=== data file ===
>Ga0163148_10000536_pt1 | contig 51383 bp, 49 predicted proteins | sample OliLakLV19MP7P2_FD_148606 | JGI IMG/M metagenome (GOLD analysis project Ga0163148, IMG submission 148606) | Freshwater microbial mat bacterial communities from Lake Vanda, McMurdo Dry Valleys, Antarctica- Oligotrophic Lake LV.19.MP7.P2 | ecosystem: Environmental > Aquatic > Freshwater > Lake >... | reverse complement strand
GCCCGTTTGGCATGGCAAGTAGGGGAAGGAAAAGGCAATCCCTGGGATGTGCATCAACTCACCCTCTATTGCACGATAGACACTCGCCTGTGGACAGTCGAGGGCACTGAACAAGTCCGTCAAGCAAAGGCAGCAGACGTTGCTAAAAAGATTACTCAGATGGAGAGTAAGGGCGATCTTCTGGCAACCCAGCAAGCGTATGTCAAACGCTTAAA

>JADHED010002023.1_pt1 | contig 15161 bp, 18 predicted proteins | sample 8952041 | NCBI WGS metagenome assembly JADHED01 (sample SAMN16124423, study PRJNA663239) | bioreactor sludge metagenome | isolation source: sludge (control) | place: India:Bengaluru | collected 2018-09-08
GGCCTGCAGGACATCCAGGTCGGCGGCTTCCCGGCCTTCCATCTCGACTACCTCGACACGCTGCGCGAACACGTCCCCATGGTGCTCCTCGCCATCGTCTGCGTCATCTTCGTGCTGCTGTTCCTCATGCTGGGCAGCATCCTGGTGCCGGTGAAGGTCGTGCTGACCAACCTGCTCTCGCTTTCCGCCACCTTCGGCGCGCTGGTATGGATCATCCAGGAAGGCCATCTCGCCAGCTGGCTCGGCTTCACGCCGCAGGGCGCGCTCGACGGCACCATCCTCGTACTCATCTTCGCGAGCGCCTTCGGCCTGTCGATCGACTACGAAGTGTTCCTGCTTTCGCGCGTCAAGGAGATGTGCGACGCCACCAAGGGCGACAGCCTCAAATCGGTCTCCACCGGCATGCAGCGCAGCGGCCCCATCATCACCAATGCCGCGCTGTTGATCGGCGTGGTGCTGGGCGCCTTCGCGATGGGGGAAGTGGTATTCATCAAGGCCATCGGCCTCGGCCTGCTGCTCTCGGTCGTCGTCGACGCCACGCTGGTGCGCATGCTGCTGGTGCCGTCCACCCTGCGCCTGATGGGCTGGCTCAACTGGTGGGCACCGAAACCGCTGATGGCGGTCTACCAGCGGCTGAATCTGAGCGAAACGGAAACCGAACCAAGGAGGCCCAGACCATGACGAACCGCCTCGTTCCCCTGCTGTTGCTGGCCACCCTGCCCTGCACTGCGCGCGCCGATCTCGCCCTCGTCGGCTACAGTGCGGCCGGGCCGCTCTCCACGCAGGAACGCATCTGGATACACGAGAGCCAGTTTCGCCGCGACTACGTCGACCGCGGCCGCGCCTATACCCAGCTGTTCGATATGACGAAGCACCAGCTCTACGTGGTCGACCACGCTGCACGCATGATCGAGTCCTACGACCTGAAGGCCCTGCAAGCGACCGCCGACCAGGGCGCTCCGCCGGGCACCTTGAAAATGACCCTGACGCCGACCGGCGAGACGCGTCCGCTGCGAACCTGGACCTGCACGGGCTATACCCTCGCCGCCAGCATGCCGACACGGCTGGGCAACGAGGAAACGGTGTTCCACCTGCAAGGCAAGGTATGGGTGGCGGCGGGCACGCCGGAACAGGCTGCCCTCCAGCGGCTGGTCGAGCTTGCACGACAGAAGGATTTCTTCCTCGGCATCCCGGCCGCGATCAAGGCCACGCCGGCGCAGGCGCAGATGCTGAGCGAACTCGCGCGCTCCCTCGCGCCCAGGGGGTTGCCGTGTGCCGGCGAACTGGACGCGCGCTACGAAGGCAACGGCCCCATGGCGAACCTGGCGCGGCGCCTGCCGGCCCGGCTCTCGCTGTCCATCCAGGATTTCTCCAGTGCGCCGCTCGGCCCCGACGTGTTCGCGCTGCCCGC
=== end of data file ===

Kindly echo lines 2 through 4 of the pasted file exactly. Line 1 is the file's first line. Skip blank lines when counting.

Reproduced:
GCCCGTTTGGCATGGCAAGTAGGGGAAGGAAAAGGCAATCCCTGGGATGTGCATCAACTCACCCTCTATTGCACGATAGACACTCGCCTGTGGACAGTCGAGGGCACTGAACAAGTCCGTCAAGCAAAGGCAGCAGACGTTGCTAAAAAGATTACTCAGATGGAGAGTAAGGGCGATCTTCTGGCAACCCAGCAAGCGTATGTCAAACGCTTAAA

>JADHED010002023.1_pt1 | contig 15161 bp, 18 predicted proteins | sample 8952041 | NCBI WGS metagenome assembly JADHED01 (sample SAMN16124423, study PRJNA663239) | bioreactor sludge metagenome | isolation source: sludge (control) | place: India:Bengaluru | collected 2018-09-08
GGCCTGCAGGACATCCAGGTCGGCGGCTTCCCGGCCTTCCATCTCGACTACCTCGACACGCTGCGCGAACACGTCCCCATGGTGCTCCTCGCCATCGTCTGCGTCATCTTCGTGCTGCTGTTCCTCATGCTGGGCAGCATCCTGGTGCCGGTGAAGGTCGTGCTGACCAACCTGCTCTCGCTTTCCGCCACCTTCGGCGCGCTGGTATGGATCATCCAGGAAGGCCATCTCGCCAGCTGGCTCGGCTTCACGCCGCAGGGCGCGCTCGACGGCACCATCCTCGTACTCATCTTCGCGAGCGCCTTCGGCCTGTCGATCGACTACGAAGTGTTCCTGCTTTCGCGCGTCAAGGAGATGTGCGACGCCACCAAGGGCGACAGCCTCAAATCGGTCTCCACCGGCATGCAGCGCAGCGGCCCCATCATCACCAATGCCGCGCTGTTGATCGGCGTGGTGCTGGGCGCCTTCGCGATGGGGGAAGTGGTATTCATCAAGGCCATCGGCCTCGGCCTGCTGCTCTCGGTCGTCGTCGACGCCACGCTGGTGCGCATGCTGCTGGTGCCGTCCACCCTGCGCCTGATGGGCTGGCTCAACTGGTGGGCACCGAAACCGCTGATGGCGGTCTACCAGCGGCTGAATCTGAGCGAAACGGAAACCGAACCAAGGAGGCCCAGACCATGACGAACCGCCTCGTTCCCCTGCTGTTGCTGGCCACCCTGCCCTGCACTGCGCGCGCCGATCTCGCCCTCGTCGGCTACAGTGCGGCCGGGCCGCTCTCCACGCAGGAACGCATCTGGATACACGAGAGCCAGTTTCGCCGCGACTACGTCGACCGCGGCCGCGCCTATACCCAGCTGTTCGATATGACGAAGCACCAGCTCTACGTGGTCGACCACGCTGCACGCATGATCGAGTCCTACGACCTGAAGGCCCTGCAAGCGACCGCCGACCAGGGCGCTCCGCCGGGCACCTTGAAAATGACCCTGACGCCGACCGGCGAGACGCGTCCGCTGCGAACCTGGACCTGCACGGGCTATACCCTCGCCGCCAGCATGCCGACACGGCTGGGCAACGAGGAAACGGTGTTCCACCTGCAAGGCAAGGTATGGGTGGCGGCGGGCACGCCGGAACAGGCTGCCCTCCAGCGGCTGGTCGAGCTTGCACGACAGAAGGATTTCTTCCTCGGCATCCCGGCCGCGATCAAGGCCACGCCGGCGCAGGCGCAGATGCTGAGCGAACTCGCGCGCTCCCTCGCGCCCAGGGGGTTGCCGTGTGCCGGCGAACTGGACGCGCGCTACGAAGGCAACGGCCCCATGGCGAACCTGGCGCGGCGCCTGCCGGCCCGGCTCTCGCTGTCCATCCAGGATTTCTCCAGTGCGCCGCTCGGCCCCGACGTGTTCGCGCTGCCCGC